Friday, January 16, 2009

Should We Pay Taxes?

It’s that time of year…income tax time. Between now and April 15 we will all have to face the music and send in our income tax forms. But you might be surprised to discover that the topic of taxes was as controversial in Jesus’ day as it is today. We see this exemplified in Mark 12:13-17. A group of “Sadducees” (who did not believe in miracles or in a future resurrection); “Pharisees” (who were strict traditionalists who held to every letter of the Mosaic Law and of the 615 additional traditional laws) and “Herodians” (who were loyal supporters of the Roman government) try to trap Jesus with a trick question which would cause him to speak ill-advisedly or to make an unguarded statement. There insincerity is clear. They used flattery to try to lure Jesus into their trap by calling Him truthful; One who deferred to no one (even Caesar); One who was not partial to anyone (not even Caesar); and One who taught truthfully the Word of God. Jesus obviously sees through their flattery and recognizes their hypocrisy and evil motives by his question, “Why are you testing Me?” (v15)

The inquiry of this group concerned if it was lawful to pay a poll tax to Caesar? Should they pay it or refuse to pay it? This was a census tax that was imposed by Rome on all Jews that went directly into the Emperor’s treasury. It was a very hostile topic which had led to earlier revolts. Rome also required other taxes including an annual land tax of 1/10 of all grain, wine and oil; a 1% income tax on all wage earners; and a customs tax on all merchandise traveling through ports and other major crossroads. How was this a trap? To say “yes” would result in charging Jesus as being disloyal to Judaism. To say “no” would result in His being denounced to and by the Romans.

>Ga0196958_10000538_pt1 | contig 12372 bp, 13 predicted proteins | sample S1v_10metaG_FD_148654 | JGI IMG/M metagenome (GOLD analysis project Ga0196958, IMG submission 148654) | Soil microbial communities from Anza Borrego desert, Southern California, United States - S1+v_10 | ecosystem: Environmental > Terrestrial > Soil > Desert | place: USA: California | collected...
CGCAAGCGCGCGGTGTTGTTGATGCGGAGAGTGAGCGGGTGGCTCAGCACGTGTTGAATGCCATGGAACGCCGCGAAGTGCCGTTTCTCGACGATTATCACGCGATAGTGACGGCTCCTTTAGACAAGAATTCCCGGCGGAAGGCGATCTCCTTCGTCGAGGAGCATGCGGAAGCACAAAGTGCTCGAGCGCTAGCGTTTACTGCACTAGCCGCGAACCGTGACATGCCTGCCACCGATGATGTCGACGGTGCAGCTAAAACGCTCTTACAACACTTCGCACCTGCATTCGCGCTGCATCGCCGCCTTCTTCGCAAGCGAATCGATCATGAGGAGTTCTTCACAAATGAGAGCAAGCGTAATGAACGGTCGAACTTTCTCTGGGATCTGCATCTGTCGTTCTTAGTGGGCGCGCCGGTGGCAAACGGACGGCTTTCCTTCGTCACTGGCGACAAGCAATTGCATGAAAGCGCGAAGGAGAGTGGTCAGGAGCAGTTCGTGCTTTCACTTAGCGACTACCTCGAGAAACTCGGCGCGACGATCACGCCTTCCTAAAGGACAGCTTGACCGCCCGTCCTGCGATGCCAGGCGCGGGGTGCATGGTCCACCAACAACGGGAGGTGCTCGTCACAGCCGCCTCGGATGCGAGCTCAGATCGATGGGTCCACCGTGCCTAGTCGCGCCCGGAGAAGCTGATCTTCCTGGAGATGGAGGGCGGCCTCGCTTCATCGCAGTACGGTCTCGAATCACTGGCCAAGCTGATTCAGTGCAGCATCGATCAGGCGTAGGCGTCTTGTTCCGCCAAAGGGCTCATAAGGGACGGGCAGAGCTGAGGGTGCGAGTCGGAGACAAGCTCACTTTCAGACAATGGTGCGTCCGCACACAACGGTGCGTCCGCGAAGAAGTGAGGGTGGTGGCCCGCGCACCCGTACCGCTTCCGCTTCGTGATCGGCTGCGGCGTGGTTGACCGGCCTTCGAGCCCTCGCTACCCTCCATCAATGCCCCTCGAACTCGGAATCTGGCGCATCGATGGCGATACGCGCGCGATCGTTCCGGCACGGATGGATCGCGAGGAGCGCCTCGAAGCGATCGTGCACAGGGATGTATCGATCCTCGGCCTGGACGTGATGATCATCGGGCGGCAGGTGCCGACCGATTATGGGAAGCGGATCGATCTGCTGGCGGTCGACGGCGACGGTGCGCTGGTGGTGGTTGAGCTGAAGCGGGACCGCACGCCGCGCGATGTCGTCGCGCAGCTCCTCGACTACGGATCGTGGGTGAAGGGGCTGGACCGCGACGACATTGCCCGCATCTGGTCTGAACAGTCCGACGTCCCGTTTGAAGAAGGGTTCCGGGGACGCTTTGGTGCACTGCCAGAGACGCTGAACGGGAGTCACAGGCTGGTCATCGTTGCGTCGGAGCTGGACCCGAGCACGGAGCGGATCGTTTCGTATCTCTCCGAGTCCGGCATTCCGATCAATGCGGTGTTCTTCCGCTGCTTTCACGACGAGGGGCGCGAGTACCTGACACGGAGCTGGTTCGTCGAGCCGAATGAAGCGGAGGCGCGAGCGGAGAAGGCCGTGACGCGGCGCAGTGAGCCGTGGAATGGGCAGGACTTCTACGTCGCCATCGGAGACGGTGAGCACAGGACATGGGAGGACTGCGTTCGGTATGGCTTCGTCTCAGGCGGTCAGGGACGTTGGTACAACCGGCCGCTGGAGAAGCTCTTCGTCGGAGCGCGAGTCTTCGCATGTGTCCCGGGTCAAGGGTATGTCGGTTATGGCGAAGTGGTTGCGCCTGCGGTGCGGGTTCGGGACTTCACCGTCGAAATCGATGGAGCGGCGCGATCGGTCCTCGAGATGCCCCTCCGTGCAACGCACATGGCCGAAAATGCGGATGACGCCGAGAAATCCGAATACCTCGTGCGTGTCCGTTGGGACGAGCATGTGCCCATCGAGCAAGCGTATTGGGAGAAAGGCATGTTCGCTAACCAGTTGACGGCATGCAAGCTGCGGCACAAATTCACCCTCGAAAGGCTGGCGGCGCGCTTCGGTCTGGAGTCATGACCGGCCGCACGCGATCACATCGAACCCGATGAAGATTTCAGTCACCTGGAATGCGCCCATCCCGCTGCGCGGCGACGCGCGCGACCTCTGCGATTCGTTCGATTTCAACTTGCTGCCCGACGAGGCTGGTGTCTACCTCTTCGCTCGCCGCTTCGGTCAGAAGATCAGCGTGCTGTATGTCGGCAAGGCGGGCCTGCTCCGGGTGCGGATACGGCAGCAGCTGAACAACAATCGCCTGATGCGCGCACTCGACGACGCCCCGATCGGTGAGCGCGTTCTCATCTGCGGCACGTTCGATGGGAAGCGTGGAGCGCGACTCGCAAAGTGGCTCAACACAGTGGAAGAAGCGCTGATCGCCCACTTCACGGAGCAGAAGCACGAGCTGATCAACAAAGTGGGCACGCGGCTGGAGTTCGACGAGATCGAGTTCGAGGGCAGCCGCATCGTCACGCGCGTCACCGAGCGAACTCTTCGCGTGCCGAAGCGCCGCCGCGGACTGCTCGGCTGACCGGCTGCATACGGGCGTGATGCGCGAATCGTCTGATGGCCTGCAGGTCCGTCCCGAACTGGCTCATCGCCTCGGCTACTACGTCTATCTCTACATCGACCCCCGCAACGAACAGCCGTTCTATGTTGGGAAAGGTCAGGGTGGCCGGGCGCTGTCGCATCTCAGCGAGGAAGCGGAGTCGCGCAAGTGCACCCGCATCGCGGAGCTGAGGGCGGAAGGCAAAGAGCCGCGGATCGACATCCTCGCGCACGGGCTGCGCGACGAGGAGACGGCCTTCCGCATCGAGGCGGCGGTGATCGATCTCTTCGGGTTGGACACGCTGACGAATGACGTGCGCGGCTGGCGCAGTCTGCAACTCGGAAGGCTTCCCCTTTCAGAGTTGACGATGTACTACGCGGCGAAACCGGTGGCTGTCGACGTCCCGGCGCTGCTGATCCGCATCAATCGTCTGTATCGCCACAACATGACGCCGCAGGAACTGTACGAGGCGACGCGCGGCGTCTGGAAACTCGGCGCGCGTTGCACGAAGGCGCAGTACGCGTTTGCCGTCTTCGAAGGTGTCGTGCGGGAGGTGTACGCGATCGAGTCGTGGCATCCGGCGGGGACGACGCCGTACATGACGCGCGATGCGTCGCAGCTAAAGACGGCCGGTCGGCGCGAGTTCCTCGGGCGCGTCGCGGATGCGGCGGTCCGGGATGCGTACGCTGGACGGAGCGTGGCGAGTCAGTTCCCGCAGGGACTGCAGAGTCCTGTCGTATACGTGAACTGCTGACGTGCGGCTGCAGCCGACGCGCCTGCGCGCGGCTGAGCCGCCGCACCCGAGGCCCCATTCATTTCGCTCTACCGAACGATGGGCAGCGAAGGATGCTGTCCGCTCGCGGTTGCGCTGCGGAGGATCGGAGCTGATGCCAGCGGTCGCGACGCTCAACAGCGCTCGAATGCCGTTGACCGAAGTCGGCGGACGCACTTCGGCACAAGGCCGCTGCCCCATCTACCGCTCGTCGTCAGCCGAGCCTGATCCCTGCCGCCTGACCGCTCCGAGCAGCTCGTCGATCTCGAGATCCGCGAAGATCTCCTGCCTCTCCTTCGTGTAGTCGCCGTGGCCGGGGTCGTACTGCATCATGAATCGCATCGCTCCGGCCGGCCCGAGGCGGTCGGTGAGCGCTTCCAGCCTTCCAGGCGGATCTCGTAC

But Jesus was no match for this trap. He asked to see a denarius to use as an object lesson. This was the only coin that could be used to pay the poll-tax. Jesus asked whose likeness and inscription was on the coin to which the answer was given that it was Caesar’s. By asking and receiving this answer, Jesus was showing the legitimacy of Caesar and Rome as their governmental authority. Based on this, Jesus’ first instruction was for them to “render to Caesar the things which were Caesar’s.” To “render” means to pay back, showing that taxes are a legitimate way for the government to receive back for services provided the people. Now if the government that crucified Christ was worthy of receiving taxes, how much more is our government worthy of the same today?

Jesus’ second instruction was that we are also to “render to God the things which are God’s” Every believer is also obligated to perform his spiritual duties, after all, consider the benefits of being under the authority of God. Paying taxes is not a violation of one’s spiritual obedience, but Jesus did make a decisive distinction between Caesar and God. Christians ought to be known as those who are quickest to honor, obey and pray for all authorities in their life, in spite of the individual who may hold that position of authority over us! By the way, what is the image of God upon? Us! We were made in the image of God. So we should give to Caesar that which is Caesar’s (our taxes) but we should give to God that which is His (our lives)!

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